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so well the sofa and the easy chair. Let him read them in a form which tells him that they are the works of the past, and which at every page suggests to him the thought of its giants and its well-fought fields. Let him imbibe the spirit of the past, but let him imbibe it in the scenes of the past, and not in those of a fictitious present. On the other hand, however, we shall still more vainly strive to meet the wants of our time by talking much and vaguely about reconstituting our theology. It is on the old doctrines that we must take our stand, which have proved themselves the power of God in time past, and will, I doubt not, prove themselves not less to be so in time to come. view them indeed in relation to our own felt wants ; let us see what modern science and modern learning have to say to them; but let us believe that these are to come, not as their masters, but as their servants, not to change, but to defend and to adorn them. Now I conceive that in this work Professor Müller avoids both the extremes to which I have referred. Thoroughly independent in the spirit of his inquiry, he yet loves and venerates the spirit of the past, acknowledges its truthfulness, and feels its power.

At the same time he lives in the present, knows its opinions, tests its modes of thought, receives what it can give that is valuable, and judges soundly in regard to many of its pretensions. This is the spirit which I wish to see in our theology, and therefore it is especially that I cannot but welcome the writings of that large number of German theologians of whom Müller is not the least distinguished.

I have only at present to observe further, in regard to this work, that it is eminently practical, and that the study of it is in no small degree calculated to establish the gospel of Christ within us, not as a speculative system, but as the ground and principle of our better being.

I cannot close these remarks without impressing on Mr. Pulsford the importance of studying more carefully the idiom and structure of his native tongue. It is not a very pleasing thing to carp at the execution of what we are quite willing to allow must have been a very laborious and puzzling undertaking. To translate any work well is difficult; to translate one treating of the peculiar modes of thought, and using the peculiar expressions of the German schools of speculative theology is pre-eminently so. I am disposed therefore to make much allowance for Mr. Pulsford. But there is very much in his translation to amend. Mistakes indeed, such as rendering Collegien' by colleges instead of lectures, and translating der sinnlichen Natur' (p. 75 of the translation) as a genitive depending on vernunft, instead of a dative depending on vorgeschrieben, are wholly inexcusable. The latter especially shows that the translator has not understood the passage in the original at all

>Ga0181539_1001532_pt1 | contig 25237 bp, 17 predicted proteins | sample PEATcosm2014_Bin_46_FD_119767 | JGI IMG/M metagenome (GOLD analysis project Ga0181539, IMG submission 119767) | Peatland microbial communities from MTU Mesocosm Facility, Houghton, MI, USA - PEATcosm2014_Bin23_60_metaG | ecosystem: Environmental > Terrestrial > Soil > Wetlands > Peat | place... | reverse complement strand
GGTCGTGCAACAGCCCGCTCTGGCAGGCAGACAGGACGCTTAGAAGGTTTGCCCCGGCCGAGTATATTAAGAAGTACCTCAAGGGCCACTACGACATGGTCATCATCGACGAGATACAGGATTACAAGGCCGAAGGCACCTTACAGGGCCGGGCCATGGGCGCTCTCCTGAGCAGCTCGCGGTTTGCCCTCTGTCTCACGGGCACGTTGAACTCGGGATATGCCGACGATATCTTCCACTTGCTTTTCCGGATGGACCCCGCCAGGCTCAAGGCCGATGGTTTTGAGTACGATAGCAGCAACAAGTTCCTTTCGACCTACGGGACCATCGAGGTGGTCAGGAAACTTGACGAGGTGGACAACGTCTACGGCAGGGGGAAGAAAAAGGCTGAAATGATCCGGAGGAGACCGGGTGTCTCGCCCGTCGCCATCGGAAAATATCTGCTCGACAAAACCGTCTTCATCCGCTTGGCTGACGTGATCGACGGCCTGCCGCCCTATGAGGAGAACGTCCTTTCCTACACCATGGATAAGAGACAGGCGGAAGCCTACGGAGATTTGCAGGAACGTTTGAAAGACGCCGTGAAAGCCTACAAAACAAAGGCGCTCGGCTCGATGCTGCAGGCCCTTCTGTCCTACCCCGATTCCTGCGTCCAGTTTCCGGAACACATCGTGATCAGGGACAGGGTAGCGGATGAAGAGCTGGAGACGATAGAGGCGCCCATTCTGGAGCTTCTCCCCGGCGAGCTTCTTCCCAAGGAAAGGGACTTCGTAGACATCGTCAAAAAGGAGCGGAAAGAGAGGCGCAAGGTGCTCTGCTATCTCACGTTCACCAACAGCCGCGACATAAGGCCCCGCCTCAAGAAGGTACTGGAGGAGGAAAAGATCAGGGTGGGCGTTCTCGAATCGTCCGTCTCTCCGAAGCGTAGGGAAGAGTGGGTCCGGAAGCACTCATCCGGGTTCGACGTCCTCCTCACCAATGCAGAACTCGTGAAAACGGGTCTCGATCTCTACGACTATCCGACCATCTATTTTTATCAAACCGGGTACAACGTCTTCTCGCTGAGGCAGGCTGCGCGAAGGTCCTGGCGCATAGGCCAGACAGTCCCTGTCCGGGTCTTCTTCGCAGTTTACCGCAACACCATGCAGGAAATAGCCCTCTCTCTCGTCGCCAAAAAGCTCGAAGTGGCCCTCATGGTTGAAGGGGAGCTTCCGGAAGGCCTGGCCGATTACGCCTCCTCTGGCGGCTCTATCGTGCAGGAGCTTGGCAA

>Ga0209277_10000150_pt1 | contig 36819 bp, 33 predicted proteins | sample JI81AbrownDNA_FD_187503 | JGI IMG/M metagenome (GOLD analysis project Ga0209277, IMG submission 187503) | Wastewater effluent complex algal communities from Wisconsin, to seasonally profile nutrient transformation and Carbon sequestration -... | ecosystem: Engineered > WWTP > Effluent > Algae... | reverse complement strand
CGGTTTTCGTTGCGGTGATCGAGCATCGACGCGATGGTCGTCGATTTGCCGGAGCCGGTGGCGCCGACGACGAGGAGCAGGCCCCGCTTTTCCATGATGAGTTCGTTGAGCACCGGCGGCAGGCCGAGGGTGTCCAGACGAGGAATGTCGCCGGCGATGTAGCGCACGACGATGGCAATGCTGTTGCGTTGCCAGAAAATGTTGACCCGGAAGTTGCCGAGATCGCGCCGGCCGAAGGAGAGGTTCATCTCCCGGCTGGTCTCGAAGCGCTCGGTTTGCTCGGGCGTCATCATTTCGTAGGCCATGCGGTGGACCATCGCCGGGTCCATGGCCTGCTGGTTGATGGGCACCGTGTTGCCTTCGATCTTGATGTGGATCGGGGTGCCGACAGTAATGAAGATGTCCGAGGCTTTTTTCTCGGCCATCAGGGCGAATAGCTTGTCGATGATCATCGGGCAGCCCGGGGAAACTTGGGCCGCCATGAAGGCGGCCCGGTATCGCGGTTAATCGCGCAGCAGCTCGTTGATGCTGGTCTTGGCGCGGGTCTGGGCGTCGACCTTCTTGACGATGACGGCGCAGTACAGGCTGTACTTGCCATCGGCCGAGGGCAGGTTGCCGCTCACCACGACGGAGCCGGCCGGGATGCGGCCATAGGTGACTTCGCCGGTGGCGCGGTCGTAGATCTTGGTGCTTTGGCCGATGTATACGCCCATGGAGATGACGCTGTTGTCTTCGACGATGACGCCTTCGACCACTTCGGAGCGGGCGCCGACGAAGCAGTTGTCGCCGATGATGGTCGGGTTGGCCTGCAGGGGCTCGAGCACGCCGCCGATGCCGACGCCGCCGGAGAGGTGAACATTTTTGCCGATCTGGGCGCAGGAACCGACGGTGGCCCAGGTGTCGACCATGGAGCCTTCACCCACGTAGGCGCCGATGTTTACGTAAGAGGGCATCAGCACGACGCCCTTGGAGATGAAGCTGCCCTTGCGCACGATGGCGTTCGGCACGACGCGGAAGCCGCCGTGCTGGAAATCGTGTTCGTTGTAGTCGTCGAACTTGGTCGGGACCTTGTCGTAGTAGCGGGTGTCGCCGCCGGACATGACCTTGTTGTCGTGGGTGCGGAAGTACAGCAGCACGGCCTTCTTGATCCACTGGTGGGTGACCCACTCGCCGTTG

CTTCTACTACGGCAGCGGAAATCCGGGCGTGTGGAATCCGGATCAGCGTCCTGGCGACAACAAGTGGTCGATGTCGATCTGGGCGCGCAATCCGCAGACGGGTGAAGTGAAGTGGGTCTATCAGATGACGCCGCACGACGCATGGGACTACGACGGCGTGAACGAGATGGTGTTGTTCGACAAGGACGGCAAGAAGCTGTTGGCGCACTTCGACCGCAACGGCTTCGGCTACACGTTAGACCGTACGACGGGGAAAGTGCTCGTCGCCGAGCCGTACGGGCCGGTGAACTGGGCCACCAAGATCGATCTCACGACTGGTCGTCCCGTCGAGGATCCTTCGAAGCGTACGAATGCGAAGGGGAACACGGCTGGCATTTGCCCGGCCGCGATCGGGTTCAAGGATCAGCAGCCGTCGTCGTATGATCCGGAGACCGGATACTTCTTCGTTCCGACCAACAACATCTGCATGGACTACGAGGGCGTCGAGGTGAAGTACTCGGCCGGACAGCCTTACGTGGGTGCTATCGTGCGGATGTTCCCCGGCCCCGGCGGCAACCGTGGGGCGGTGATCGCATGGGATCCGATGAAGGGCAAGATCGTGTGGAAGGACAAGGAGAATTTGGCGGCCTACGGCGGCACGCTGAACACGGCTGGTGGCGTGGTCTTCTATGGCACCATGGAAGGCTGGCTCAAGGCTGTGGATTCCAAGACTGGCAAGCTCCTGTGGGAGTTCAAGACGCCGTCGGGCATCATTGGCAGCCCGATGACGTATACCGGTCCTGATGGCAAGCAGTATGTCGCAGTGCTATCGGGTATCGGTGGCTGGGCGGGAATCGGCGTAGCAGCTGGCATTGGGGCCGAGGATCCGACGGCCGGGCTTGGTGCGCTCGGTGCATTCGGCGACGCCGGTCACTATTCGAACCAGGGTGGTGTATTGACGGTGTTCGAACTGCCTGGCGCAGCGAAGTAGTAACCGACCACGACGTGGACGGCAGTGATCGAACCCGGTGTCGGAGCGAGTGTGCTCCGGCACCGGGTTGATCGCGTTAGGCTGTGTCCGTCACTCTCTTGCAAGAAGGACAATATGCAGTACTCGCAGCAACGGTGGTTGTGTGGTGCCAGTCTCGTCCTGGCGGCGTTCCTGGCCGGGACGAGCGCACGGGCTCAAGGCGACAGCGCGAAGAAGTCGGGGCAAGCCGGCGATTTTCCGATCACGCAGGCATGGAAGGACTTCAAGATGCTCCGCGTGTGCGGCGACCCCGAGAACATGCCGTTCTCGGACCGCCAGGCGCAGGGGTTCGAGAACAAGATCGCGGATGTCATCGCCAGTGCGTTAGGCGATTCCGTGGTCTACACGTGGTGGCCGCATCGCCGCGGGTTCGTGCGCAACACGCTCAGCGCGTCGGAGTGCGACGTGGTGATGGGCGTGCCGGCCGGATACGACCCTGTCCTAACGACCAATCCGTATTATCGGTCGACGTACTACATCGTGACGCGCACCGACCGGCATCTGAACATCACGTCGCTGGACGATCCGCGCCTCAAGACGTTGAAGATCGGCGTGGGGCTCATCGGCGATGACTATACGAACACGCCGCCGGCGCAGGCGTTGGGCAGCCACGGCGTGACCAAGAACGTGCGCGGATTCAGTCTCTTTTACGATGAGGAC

. Some other errors of the same kind, if not perhaps quite so important, have met my eye in occasionally comparing the translation with the original ; but I care not to dwell upon them. I must, however, remind Mr. Pulsford that no residence even of three years in Germany' will be accepted by the public as an excuse for that murdering of the English language which we meet with—at least too often. From his notice, three pages long, prefixed to the second volume, I could pick out a score of expressions which, from whatever quarter they have come, have certainly not come from the “pure well of English undefiled. I recommend a very rigid adherence to the resolution there expressed ofrecasting the whole into freer and purer English.'

W. M.

REMARKS ON THE THERAPEUTÆ, AND ON

MATT. xix. 12. DEAR SIR-I am sorry that my present reply to J. C. K. must be considered uncourteous by him, as it so happens that I have not misunderstood him. But to do so is to charge him, in his opinion, with wanting Christian charity,'- for his own words are :—He must have misunderstood me. Upon no other supposition, consistently with Christian charity, can I account for the irrelevancy of his reply.'" Either I have misunderstood him, or J. C. K. must do that which is inconsistent with Christian charity ; I have not misunderstood him, therefore, J. C. K. must do that which is inconsistent with Christian charity, and to charge any one with this is to be most uncourteous.

That I am right in coming to the conclusion that he is greatly mistaken in supposing that I have misunderstood him, will appear evident from the following brief remarks.

The very same idea, conveying the same meaning, must surely be understood in the three following sentences: 'They abstained from the society of women, in order to be (as they thought) better fitted for heaven' (Journal, October, p. 198); “Those who, from a desire to further the interests of religion, live in celibacy' (Bloomfield, New Testament); “That they might devote themselves to the proper business of religion ’ (Barnes, New Testament). Here we have just the same idea expressed in different words by different writers; it is, consequently, difficult to conceive how any one can suppose that he is not in the least captious in insisting upon a different meaning from the sentences, when it is quite evident that the writers wished to express the very sarne thought.